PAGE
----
COLUMBIA — Switching from paper records to an electronic medical records system in rural Missouri clinics and hospitals should be easier in the coming years thanks to a new center opening at MU.
MU has been awarded $6.8 million in federal funding to create the Missouri Health Information Technology Assistance Center. The money comes from the U.S. Department of Health and Human Services' Office of the National Coordinator for Health Information Technology.
"This is a big step forward for Missouri and health information technology," Judy Baker, regional director for the U.S. Department of Health, said during an announcement ceremony Friday at MU's Reynolds Alumni Center.
The department is investing money in electronic records "because we believe it will cut costs, eliminate paperwork and help health care providers deliver better care," according to Baker.
The center is expected to help 3,200 primary-care providers across the state better understand electronic health records, said Grant Savage, chairman of the MU School of Medicine's Department of Health Management and Informatics and principal investigator for the project. The grant earmarks $1 million for two years of outreach and education programs.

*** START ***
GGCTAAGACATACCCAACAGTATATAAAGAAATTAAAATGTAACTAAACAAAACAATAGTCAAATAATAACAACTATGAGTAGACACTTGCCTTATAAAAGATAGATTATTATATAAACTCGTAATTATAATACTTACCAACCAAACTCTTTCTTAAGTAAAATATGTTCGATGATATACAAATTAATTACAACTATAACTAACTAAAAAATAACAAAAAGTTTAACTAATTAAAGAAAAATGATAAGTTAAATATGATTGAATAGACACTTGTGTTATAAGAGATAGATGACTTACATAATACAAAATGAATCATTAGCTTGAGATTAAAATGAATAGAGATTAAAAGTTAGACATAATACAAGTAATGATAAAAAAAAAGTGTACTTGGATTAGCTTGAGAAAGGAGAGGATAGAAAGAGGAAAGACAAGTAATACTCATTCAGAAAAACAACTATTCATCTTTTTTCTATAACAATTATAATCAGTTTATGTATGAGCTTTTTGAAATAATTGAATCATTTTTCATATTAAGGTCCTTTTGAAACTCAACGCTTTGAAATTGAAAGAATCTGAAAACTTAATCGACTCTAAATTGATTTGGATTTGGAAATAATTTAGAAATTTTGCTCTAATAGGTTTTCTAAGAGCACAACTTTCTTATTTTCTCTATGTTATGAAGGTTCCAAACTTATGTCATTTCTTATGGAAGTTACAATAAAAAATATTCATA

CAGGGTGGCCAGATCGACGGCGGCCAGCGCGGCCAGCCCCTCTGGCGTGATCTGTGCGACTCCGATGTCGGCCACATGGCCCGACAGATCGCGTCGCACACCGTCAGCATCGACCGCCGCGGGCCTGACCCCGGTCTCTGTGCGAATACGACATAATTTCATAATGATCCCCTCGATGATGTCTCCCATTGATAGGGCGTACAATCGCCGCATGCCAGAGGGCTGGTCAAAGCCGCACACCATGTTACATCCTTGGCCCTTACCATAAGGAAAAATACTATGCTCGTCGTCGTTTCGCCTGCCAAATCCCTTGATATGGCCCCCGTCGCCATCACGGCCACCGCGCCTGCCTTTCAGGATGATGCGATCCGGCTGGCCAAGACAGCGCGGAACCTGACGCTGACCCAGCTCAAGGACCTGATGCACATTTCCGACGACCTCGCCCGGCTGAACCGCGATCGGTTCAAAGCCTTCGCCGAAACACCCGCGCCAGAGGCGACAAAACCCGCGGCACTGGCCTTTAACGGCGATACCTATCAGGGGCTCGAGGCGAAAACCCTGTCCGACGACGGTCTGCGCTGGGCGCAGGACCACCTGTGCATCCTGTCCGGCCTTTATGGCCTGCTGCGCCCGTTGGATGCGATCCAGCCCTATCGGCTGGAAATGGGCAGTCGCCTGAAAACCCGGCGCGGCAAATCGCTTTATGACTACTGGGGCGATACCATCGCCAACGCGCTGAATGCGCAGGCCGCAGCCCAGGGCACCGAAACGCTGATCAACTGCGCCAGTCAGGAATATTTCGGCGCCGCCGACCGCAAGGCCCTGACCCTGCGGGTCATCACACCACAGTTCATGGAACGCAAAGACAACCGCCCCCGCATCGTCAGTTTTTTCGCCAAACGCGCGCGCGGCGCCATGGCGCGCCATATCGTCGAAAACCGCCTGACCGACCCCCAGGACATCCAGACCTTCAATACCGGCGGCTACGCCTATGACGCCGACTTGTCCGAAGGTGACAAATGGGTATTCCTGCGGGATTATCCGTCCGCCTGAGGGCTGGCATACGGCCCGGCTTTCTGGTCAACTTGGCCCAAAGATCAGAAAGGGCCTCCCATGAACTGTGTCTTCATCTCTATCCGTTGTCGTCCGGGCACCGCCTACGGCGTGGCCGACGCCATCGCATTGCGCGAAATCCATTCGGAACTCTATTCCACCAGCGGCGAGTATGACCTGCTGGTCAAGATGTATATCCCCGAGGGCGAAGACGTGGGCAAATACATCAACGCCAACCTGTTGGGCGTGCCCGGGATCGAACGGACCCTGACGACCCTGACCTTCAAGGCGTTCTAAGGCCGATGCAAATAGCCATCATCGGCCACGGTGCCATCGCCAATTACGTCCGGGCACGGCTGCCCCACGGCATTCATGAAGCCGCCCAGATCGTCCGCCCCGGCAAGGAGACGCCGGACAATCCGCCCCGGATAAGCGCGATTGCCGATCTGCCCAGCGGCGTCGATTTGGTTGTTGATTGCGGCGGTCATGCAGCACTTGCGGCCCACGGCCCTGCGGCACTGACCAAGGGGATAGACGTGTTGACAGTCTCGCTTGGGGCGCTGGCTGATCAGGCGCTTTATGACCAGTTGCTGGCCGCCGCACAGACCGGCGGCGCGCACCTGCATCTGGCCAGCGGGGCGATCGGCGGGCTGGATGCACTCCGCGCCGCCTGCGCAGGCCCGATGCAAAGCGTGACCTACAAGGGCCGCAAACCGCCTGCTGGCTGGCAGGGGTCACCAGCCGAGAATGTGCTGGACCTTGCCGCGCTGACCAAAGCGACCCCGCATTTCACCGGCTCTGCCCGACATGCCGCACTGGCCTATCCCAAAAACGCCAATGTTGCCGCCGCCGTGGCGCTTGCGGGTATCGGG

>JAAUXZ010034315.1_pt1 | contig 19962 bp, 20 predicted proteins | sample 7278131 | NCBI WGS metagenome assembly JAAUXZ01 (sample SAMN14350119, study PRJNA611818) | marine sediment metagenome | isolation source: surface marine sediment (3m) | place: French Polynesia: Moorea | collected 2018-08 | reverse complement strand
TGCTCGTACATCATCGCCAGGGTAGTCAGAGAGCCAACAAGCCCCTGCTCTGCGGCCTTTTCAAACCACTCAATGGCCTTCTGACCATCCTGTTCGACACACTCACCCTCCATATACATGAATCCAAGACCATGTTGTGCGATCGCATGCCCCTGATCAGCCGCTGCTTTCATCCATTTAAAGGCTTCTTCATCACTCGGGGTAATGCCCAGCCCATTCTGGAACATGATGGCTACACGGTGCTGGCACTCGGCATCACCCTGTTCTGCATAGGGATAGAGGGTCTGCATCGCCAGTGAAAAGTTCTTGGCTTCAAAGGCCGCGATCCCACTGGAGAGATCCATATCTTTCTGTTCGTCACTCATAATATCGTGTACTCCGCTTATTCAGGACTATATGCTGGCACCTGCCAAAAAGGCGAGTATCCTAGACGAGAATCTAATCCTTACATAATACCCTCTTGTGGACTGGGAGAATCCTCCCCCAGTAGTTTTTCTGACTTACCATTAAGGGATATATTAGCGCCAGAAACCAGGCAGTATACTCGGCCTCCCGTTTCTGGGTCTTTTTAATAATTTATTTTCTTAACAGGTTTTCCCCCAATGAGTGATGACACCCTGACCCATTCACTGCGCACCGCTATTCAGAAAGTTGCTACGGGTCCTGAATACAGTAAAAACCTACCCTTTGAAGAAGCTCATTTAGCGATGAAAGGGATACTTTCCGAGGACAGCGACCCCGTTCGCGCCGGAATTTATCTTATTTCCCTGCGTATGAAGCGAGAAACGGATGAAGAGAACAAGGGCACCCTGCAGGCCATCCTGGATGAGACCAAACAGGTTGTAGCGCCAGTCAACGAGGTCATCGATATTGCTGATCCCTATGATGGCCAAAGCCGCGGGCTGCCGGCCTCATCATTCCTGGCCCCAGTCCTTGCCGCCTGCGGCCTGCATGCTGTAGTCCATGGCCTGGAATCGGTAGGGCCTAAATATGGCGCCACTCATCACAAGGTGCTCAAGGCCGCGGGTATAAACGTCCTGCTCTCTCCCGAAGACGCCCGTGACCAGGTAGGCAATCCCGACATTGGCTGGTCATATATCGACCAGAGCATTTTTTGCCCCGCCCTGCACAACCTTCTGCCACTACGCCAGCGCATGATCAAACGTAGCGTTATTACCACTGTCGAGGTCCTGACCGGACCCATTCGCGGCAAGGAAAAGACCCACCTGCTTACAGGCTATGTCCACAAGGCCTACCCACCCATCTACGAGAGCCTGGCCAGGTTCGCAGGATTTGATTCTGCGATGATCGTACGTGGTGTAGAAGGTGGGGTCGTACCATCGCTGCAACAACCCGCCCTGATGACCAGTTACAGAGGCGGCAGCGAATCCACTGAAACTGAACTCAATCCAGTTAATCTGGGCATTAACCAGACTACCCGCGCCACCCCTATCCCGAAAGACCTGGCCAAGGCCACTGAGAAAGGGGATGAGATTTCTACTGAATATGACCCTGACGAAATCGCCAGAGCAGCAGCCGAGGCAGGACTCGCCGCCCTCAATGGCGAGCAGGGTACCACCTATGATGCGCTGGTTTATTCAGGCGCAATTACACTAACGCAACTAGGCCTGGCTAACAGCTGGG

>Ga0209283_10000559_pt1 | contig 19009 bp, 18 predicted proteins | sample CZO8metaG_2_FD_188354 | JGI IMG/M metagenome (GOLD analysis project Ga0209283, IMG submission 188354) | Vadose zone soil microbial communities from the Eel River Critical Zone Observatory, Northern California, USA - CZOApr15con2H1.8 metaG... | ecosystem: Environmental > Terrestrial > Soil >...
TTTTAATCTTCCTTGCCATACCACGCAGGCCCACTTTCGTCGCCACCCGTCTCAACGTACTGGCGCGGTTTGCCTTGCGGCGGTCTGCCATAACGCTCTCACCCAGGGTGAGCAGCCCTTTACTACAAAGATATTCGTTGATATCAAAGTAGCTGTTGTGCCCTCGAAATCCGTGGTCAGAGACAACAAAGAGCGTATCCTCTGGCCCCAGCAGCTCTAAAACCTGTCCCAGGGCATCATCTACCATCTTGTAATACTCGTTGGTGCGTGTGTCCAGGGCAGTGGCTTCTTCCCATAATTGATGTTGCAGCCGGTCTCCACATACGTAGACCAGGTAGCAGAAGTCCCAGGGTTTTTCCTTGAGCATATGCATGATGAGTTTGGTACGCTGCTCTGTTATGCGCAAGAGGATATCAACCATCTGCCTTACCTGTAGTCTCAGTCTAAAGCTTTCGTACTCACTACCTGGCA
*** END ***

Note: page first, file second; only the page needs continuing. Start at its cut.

The bulk of the grant, $5.8 million, will be used to supply 1,200 providers the money to implement electronic health record systems and use them in ways deemed meaningful by Medicare and Medicaid offices. Clinics and hospitals also will be able to apply for low-interest loans through the center.
The assistance center will also help doctors select electronic health care record vendors.
"The center will help to inform and educate them about the different pros and cons of various electronic health records and help them make sure when they enter into contract, that it has all of the necessary pieces," Savage said. "We will work with providers to figure out how they want to make it work as efficiently and effectively as possible for them so they're not being bogged down by the adoption of electronic health records in the first place."
The new center is not part of Tiger Institute — the partnership between the university and Cerner, a Kansas City health records corporation — but there are obvious overlaps. The Missouri HIT Assistance Center will help doctors select record system vendors, and in some cases Cerner products might be the best option for a provider. Savage said the center will not recommend or favor any one vendor and Cerner would have to competitively bid just like any other business.
The assistance center will help physicians implement new technologies while the Tiger Institute works to create new medical technologies. Hal Williamson, vice chancellor for the MU Health system, said he hopes Tiger Institute products are successful and that doctors will want to use them, but he stressed that the assistance center will not promote or recommend them.
University administrators discussed perceived conflicts of interest with the federal Department of Health before being awarded the grant, Williamson said.
The grant money will fund two years for the assistance center, after which the university will be expected to fund 90 percent of the following two years.